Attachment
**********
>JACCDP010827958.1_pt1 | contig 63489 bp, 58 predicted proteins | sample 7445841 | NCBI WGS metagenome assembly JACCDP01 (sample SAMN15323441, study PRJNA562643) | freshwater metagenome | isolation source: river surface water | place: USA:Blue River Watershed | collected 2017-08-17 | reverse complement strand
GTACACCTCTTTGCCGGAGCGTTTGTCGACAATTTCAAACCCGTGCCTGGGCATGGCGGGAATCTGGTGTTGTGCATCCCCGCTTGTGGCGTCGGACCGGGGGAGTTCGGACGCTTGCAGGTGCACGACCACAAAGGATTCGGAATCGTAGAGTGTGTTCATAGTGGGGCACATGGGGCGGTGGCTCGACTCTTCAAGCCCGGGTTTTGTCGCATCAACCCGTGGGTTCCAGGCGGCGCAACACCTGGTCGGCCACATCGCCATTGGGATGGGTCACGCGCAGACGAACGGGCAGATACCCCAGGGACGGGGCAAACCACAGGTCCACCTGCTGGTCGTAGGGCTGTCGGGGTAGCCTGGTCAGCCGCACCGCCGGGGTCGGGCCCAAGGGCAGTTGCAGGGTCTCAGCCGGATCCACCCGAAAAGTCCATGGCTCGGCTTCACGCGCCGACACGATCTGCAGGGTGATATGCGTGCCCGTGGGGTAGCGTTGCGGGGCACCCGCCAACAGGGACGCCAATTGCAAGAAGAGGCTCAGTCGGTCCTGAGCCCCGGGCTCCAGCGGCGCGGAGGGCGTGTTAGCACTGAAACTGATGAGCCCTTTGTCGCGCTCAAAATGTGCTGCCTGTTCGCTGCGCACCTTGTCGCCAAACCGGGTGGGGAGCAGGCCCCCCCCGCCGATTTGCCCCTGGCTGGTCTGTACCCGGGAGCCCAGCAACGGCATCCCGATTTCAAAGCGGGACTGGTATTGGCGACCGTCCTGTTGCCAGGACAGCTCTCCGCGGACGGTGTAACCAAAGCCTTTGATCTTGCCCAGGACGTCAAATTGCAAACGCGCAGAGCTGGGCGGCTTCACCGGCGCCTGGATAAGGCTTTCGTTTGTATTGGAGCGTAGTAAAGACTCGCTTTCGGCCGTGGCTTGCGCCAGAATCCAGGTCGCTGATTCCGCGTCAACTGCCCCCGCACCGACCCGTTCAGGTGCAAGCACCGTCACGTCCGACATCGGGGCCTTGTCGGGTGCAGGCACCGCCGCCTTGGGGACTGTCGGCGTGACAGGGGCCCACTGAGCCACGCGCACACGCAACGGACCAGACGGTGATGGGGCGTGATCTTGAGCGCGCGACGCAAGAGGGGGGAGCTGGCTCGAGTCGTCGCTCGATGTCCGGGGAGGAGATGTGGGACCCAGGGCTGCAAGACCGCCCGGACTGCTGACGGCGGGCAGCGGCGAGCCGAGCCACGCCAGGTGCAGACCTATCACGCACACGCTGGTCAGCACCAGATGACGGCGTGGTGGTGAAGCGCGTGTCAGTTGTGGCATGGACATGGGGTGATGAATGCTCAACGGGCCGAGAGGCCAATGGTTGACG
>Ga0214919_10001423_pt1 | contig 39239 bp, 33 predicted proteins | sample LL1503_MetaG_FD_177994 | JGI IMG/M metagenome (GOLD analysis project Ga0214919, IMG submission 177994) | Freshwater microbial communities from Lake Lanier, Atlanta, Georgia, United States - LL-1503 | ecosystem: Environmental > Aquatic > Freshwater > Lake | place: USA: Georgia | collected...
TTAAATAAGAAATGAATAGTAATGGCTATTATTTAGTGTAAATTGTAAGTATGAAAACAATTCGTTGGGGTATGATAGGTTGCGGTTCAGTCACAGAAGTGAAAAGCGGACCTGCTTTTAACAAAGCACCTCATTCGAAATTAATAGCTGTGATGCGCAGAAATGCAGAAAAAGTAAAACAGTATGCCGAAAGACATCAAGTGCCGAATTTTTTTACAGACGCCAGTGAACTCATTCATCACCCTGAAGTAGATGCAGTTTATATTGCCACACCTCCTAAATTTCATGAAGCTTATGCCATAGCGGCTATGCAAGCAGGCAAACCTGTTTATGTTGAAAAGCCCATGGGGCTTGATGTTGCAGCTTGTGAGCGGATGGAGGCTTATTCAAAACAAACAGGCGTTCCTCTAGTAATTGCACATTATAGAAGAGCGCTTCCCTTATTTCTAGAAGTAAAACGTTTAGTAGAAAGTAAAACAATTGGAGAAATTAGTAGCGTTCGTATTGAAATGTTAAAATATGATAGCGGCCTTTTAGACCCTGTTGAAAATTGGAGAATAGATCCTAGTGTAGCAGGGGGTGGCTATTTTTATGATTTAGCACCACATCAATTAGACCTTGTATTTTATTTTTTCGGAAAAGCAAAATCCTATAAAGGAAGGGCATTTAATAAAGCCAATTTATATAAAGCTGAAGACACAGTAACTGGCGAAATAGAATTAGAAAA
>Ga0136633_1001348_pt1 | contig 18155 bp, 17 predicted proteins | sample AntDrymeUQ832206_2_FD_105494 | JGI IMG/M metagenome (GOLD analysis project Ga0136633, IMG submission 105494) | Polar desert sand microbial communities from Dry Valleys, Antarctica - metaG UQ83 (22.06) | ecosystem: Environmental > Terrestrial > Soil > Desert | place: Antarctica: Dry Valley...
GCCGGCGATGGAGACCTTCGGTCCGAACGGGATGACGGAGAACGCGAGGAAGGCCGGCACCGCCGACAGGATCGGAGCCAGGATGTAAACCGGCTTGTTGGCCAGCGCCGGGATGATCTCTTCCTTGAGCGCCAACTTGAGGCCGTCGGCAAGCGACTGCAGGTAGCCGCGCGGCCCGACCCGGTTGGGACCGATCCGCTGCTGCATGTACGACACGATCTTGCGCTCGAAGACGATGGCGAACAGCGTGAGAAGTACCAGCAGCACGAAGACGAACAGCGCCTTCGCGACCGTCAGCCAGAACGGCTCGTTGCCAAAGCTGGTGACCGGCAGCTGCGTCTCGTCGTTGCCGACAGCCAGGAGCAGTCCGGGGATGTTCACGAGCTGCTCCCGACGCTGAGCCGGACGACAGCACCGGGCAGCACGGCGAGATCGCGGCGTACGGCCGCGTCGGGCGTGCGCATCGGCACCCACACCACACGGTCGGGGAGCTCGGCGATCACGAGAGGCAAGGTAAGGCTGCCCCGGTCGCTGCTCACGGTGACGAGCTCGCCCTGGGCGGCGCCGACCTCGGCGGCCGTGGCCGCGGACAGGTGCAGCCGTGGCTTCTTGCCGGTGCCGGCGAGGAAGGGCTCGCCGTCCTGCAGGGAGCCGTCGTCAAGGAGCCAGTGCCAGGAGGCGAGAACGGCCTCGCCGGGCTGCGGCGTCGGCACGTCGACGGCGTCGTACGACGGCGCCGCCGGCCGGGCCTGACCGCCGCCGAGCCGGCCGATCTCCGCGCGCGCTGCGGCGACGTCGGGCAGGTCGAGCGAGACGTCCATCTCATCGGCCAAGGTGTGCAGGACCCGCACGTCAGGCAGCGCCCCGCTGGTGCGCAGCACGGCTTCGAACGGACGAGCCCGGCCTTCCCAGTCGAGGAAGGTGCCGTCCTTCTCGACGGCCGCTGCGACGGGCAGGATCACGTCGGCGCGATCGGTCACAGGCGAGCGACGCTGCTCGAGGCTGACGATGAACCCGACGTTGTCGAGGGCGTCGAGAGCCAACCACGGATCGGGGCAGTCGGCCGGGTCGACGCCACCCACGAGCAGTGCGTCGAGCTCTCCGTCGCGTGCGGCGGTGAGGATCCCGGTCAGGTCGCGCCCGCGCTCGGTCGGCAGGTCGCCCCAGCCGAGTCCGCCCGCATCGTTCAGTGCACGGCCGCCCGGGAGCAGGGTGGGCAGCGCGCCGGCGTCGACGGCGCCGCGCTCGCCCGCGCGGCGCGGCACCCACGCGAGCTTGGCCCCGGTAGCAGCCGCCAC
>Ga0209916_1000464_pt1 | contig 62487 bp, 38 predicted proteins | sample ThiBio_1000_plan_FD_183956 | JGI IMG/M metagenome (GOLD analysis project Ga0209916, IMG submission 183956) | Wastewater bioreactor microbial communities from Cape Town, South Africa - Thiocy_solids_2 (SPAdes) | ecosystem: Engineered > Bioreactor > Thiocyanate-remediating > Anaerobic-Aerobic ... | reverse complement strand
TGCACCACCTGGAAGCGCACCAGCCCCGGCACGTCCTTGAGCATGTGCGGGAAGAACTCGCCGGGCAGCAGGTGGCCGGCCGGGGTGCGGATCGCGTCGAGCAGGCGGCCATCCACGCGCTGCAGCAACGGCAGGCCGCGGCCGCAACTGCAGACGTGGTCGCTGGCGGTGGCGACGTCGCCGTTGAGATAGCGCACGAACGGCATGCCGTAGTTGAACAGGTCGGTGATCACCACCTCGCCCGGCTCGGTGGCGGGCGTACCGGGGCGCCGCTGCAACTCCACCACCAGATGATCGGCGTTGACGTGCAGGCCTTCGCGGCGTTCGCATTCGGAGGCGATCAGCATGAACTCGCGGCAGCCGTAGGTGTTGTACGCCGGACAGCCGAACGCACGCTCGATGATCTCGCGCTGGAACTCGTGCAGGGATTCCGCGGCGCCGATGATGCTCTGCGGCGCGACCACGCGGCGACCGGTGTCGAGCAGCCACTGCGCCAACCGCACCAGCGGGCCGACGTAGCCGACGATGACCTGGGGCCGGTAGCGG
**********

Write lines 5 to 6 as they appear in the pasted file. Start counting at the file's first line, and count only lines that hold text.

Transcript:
>Ga0136633_1001348_pt1 | contig 18155 bp, 17 predicted proteins | sample AntDrymeUQ832206_2_FD_105494 | JGI IMG/M metagenome (GOLD analysis project Ga0136633, IMG submission 105494) | Polar desert sand microbial communities from Dry Valleys, Antarctica - metaG UQ83 (22.06) | ecosystem: Environmental > Terrestrial > Soil > Desert | place: Antarctica: Dry Valley...
GCCGGCGATGGAGACCTTCGGTCCGAACGGGATGACGGAGAACGCGAGGAAGGCCGGCACCGCCGACAGGATCGGAGCCAGGATGTAAACCGGCTTGTTGGCCAGCGCCGGGATGATCTCTTCCTTGAGCGCCAACTTGAGGCCGTCGGCAAGCGACTGCAGGTAGCCGCGCGGCCCGACCCGGTTGGGACCGATCCGCTGCTGCATGTACGACACGATCTTGCGCTCGAAGACGATGGCGAACAGCGTGAGAAGTACCAGCAGCACGAAGACGAACAGCGCCTTCGCGACCGTCAGCCAGAACGGCTCGTTGCCAAAGCTGGTGACCGGCAGCTGCGTCTCGTCGTTGCCGACAGCCAGGAGCAGTCCGGGGATGTTCACGAGCTGCTCCCGACGCTGAGCCGGACGACAGCACCGGGCAGCACGGCGAGATCGCGGCGTACGGCCGCGTCGGGCGTGCGCATCGGCACCCACACCACACGGTCGGGGAGCTCGGCGATCACGAGAGGCAAGGTAAGGCTGCCCCGGTCGCTGCTCACGGTGACGAGCTCGCCCTGGGCGGCGCCGACCTCGGCGGCCGTGGCCGCGGACAGGTGCAGCCGTGGCTTCTTGCCGGTGCCGGCGAGGAAGGGCTCGCCGTCCTGCAGGGAGCCGTCGTCAAGGAGCCAGTGCCAGGAGGCGAGAACGGCCTCGCCGGGCTGCGGCGTCGGCACGTCGACGGCGTCGTACGACGGCGCCGCCGGCCGGGCCTGACCGCCGCCGAGCCGGCCGATCTCCGCGCGCGCTGCGGCGACGTCGGGCAGGTCGAGCGAGACGTCCATCTCATCGGCCAAGGTGTGCAGGACCCGCACGTCAGGCAGCGCCCCGCTGGTGCGCAGCACGGCTTCGAACGGACGAGCCCGGCCTTCCCAGTCGAGGAAGGTGCCGTCCTTCTCGACGGCCGCTGCGACGGGCAGGATCACGTCGGCGCGATCGGTCACAGGCGAGCGACGCTGCTCGAGGCTGACGATGAACCCGACGTTGTCGAGGGCGTCGAGAGCCAACCACGGATCGGGGCAGTCGGCCGGGTCGACGCCACCCACGAGCAGTGCGTCGAGCTCTCCGTCGCGTGCGGCGGTGAGGATCCCGGTCAGGTCGCGCCCGCGCTCGGTCGGCAGGTCGCCCCAGCCGAGTCCGCCCGCATCGTTCAGTGCACGGCCGCCCGGGAGCAGGGTGGGCAGCGCGCCGGCGTCGACGGCGCCGCGCTCGCCCGCGCGGCGCGGCACCCACGCGAGCTTGGCCCCGGTAGCAGCCGCCAC